Criminal Justice Reform

Is Downsizing Prisons Dangerous?

Jody Sundt
Associate Dean, Indiana University Purdue University Indianapolis

Key Findings

  • California’s Realignment Act had no effect on aggregate violent or property crime rates in 2012, 2013 or 2014.
  • When crime types were disaggregated, a statistically significant association between Realignment and auto theft rates was observed in 2012. By 2014, this effect had decayed and auto theft rates returned to pre-Realignment levels.
  • Three years after the passage of Realignment, California crime rates remain at levels comparable to what would have been predicted if the prison population had remained at 2010 levels.

Description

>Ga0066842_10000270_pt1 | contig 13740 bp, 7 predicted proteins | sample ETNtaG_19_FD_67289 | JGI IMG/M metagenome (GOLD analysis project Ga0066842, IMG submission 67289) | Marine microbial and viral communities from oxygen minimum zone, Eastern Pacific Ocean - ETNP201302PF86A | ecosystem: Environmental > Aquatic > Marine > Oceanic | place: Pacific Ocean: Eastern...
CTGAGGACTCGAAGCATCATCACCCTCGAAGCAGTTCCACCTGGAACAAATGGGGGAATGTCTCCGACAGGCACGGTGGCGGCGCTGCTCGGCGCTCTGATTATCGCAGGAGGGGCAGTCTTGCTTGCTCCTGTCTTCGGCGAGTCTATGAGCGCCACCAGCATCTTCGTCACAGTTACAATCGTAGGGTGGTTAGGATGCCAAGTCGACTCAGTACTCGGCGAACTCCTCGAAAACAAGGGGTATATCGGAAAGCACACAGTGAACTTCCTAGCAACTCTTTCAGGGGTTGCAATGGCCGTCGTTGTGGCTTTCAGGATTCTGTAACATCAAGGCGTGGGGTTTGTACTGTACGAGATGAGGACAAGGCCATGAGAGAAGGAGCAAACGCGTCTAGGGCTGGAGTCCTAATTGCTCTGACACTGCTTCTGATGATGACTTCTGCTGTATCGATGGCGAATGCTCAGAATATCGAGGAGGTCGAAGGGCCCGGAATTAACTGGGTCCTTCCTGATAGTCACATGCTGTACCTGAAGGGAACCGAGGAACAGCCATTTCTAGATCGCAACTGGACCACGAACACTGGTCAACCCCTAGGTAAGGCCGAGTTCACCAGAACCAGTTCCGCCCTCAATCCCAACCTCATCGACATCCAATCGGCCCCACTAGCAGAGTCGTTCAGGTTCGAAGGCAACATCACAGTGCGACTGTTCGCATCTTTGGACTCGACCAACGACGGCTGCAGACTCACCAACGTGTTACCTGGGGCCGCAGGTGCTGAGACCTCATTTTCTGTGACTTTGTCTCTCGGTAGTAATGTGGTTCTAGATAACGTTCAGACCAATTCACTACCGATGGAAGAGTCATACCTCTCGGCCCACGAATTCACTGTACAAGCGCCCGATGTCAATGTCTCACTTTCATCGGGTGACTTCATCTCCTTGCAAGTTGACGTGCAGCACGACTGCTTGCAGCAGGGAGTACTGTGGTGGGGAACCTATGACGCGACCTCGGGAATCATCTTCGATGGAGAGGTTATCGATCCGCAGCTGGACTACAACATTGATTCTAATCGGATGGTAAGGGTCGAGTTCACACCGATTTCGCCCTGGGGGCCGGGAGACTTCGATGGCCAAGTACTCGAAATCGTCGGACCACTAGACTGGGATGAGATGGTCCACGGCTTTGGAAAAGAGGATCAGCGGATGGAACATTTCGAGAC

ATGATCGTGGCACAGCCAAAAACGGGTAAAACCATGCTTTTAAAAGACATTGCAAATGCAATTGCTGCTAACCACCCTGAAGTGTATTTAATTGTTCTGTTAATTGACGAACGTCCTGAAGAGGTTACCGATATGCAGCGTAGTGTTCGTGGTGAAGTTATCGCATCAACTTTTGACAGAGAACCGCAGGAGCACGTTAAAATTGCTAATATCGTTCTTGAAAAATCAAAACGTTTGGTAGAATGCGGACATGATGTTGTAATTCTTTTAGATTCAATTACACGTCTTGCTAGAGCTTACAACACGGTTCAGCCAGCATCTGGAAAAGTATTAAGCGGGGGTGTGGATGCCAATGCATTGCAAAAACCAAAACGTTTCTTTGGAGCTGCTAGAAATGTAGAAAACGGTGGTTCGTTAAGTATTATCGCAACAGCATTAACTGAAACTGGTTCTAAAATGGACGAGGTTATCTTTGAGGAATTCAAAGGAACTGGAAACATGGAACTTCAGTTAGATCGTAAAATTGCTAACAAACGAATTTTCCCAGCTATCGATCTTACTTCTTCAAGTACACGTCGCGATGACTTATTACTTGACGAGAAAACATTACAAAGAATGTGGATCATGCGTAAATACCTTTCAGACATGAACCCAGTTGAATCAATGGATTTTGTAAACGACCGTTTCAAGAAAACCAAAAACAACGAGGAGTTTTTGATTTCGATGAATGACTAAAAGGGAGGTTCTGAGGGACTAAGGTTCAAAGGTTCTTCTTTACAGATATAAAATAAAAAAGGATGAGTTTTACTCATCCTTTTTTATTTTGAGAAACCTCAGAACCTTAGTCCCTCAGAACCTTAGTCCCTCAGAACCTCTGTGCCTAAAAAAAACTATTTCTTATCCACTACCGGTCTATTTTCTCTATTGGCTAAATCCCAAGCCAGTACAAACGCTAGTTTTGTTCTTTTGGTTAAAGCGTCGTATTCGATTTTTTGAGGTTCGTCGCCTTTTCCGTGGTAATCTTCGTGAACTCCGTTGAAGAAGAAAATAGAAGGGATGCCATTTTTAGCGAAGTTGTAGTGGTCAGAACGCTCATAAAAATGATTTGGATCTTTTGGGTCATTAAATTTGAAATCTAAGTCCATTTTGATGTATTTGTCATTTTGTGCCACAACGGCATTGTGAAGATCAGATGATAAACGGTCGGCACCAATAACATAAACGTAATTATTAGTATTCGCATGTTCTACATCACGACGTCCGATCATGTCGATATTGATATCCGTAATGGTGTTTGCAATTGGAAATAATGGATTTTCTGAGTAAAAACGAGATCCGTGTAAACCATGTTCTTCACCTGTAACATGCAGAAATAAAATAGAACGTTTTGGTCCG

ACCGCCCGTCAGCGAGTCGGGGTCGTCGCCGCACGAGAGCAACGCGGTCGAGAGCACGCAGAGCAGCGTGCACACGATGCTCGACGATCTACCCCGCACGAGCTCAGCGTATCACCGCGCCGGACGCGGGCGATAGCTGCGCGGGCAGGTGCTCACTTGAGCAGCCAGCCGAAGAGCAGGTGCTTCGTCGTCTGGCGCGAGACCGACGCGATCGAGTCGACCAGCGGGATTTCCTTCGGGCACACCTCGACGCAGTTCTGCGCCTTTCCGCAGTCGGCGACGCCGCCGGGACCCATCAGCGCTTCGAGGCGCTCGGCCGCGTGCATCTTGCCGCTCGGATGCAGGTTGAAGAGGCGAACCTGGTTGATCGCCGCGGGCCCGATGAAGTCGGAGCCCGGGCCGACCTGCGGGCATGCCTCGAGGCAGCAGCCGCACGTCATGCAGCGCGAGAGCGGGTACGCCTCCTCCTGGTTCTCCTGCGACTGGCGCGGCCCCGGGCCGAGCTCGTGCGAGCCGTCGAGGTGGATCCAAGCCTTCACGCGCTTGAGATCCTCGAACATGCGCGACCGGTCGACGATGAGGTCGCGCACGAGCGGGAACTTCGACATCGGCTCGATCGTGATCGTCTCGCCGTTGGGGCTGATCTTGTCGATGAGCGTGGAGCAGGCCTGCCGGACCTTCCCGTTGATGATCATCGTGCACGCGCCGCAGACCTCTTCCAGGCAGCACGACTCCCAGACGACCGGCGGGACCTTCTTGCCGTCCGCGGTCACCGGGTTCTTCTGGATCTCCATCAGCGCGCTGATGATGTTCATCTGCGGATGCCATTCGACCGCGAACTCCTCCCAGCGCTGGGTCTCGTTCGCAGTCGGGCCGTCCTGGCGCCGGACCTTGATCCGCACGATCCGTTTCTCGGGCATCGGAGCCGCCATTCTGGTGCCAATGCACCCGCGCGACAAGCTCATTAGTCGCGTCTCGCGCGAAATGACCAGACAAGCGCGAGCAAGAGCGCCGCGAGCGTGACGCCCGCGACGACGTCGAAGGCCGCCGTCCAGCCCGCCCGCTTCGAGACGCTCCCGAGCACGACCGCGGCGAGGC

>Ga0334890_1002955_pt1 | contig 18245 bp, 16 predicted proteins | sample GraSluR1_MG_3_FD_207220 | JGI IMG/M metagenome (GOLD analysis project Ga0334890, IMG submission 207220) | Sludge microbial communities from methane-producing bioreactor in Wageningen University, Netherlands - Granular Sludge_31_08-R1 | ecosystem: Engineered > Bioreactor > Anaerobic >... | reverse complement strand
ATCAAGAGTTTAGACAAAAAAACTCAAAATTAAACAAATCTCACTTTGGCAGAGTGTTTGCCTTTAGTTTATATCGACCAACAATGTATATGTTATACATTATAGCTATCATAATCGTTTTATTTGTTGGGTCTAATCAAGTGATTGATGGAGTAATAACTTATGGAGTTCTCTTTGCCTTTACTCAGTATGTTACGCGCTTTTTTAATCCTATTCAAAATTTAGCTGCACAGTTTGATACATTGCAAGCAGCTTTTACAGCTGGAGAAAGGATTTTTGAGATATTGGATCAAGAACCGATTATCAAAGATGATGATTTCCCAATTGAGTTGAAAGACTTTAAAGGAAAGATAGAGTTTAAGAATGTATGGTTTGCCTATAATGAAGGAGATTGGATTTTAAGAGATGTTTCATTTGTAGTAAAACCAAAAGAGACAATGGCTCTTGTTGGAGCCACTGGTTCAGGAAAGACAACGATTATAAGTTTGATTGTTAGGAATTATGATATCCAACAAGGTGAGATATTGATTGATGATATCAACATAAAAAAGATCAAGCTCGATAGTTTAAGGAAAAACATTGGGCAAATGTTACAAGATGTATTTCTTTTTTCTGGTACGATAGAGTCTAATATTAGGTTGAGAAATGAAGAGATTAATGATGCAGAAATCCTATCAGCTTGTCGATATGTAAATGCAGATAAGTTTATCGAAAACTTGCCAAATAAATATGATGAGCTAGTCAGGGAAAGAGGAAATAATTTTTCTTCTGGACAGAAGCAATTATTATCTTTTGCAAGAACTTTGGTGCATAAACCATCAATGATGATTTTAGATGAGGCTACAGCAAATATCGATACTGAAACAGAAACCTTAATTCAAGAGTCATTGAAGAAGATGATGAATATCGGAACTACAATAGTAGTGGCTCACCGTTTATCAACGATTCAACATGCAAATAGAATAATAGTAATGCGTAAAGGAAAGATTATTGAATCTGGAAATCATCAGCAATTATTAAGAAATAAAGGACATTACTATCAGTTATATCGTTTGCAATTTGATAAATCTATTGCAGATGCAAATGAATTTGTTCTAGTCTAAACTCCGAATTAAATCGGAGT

Recent declines in imprisonment raise a critical question: Can prison populations be reduced without endangering the public? This question is examined by testing the effect of California’s dramatic efforts to comply with court-mandated targets to reduce prison overcrowding using a pretest-post test design. The results showed that California’s Realignment Act had no effect on violent or property crime rates in 2012, 2013, or 2014. When crime types were disaggregated, a moderately large, statistically significant association between Realignment and auto theft rates was observed in 2012. By 2014, however, this effect had decayed and auto theft rates returned to pre-Realignment levels.